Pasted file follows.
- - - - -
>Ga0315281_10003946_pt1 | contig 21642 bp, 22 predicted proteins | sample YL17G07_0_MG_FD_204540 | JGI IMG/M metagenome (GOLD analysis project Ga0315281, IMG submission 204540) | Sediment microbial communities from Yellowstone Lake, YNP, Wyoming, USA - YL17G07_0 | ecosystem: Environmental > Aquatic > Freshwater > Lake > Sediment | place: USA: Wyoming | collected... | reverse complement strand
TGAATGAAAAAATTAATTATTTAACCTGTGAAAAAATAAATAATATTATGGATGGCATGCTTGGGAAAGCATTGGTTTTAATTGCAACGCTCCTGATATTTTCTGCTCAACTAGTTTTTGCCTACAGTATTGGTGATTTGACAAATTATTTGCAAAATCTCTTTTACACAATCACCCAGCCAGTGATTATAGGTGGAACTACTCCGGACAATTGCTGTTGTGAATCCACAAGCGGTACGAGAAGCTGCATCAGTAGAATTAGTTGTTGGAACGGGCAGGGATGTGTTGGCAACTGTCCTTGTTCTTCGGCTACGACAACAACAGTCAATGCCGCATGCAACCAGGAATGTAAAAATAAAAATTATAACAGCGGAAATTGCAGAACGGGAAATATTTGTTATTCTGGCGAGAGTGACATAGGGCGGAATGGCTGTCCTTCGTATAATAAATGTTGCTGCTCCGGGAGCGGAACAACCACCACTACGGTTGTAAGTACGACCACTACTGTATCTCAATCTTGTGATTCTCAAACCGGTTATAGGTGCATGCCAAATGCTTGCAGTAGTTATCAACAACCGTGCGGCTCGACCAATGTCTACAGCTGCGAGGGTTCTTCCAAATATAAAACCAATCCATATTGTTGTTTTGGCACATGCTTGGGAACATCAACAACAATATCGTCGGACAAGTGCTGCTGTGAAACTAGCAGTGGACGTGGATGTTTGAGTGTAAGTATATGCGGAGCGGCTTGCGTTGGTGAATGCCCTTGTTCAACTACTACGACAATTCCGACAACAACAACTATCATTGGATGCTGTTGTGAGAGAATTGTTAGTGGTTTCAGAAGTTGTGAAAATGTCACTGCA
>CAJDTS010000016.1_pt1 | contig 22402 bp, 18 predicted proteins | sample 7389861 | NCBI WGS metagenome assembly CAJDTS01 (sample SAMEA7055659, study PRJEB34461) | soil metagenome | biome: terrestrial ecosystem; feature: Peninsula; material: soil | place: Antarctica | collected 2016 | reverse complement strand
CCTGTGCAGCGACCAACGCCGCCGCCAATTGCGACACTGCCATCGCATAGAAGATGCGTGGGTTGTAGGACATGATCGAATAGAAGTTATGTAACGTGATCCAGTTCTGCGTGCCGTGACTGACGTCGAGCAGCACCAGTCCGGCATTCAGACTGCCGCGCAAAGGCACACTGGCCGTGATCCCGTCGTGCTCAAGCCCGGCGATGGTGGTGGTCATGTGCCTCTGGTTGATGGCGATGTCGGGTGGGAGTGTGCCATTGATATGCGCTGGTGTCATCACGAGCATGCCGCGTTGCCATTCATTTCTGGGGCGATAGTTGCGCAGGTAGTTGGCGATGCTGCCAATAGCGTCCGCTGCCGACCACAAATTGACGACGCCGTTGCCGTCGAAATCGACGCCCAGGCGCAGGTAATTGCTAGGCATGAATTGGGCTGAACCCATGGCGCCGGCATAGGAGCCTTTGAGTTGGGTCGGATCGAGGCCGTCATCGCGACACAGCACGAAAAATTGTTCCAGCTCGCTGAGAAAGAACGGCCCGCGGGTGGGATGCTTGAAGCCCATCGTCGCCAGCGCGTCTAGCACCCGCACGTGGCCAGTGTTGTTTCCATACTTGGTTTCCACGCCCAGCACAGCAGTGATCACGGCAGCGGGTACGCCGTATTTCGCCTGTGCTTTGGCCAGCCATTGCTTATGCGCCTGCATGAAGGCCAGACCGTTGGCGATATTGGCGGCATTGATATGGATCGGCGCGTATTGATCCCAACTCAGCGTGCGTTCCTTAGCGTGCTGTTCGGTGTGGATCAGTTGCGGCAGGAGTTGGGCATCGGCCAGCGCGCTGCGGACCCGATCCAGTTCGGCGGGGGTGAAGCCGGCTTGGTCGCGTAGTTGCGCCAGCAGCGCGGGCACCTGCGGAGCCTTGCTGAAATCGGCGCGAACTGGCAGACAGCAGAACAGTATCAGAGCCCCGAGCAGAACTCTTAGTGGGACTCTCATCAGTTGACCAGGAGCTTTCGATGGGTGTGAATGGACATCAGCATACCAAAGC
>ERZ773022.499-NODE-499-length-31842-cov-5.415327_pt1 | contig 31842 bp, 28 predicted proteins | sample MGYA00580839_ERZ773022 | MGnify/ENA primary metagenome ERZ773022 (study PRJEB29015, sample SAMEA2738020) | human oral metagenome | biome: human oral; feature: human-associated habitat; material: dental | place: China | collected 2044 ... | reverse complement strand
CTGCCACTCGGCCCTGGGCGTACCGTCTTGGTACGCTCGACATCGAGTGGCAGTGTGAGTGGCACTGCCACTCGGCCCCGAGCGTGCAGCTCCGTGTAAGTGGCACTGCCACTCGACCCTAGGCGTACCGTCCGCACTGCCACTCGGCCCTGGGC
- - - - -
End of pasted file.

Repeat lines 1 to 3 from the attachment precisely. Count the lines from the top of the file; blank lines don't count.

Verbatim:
>Ga0315281_10003946_pt1 | contig 21642 bp, 22 predicted proteins | sample YL17G07_0_MG_FD_204540 | JGI IMG/M metagenome (GOLD analysis project Ga0315281, IMG submission 204540) | Sediment microbial communities from Yellowstone Lake, YNP, Wyoming, USA - YL17G07_0 | ecosystem: Environmental > Aquatic > Freshwater > Lake > Sediment | place: USA: Wyoming | collected... | reverse complement strand
TGAATGAAAAAATTAATTATTTAACCTGTGAAAAAATAAATAATATTATGGATGGCATGCTTGGGAAAGCATTGGTTTTAATTGCAACGCTCCTGATATTTTCTGCTCAACTAGTTTTTGCCTACAGTATTGGTGATTTGACAAATTATTTGCAAAATCTCTTTTACACAATCACCCAGCCAGTGATTATAGGTGGAACTACTCCGGACAATTGCTGTTGTGAATCCACAAGCGGTACGAGAAGCTGCATCAGTAGAATTAGTTGTTGGAACGGGCAGGGATGTGTTGGCAACTGTCCTTGTTCTTCGGCTACGACAACAACAGTCAATGCCGCATGCAACCAGGAATGTAAAAATAAAAATTATAACAGCGGAAATTGCAGAACGGGAAATATTTGTTATTCTGGCGAGAGTGACATAGGGCGGAATGGCTGTCCTTCGTATAATAAATGTTGCTGCTCCGGGAGCGGAACAACCACCACTACGGTTGTAAGTACGACCACTACTGTATCTCAATCTTGTGATTCTCAAACCGGTTATAGGTGCATGCCAAATGCTTGCAGTAGTTATCAACAACCGTGCGGCTCGACCAATGTCTACAGCTGCGAGGGTTCTTCCAAATATAAAACCAATCCATATTGTTGTTTTGGCACATGCTTGGGAACATCAACAACAATATCGTCGGACAAGTGCTGCTGTGAAACTAGCAGTGGACGTGGATGTTTGAGTGTAAGTATATGCGGAGCGGCTTGCGTTGGTGAATGCCCTTGTTCAACTACTACGACAATTCCGACAACAACAACTATCATTGGATGCTGTTGTGAGAGAATTGTTAGTGGTTTCAGAAGTTGTGAAAATGTCACTGCA
>CAJDTS010000016.1_pt1 | contig 22402 bp, 18 predicted proteins | sample 7389861 | NCBI WGS metagenome assembly CAJDTS01 (sample SAMEA7055659, study PRJEB34461) | soil metagenome | biome: terrestrial ecosystem; feature: Peninsula; material: soil | place: Antarctica | collected 2016 | reverse complement strand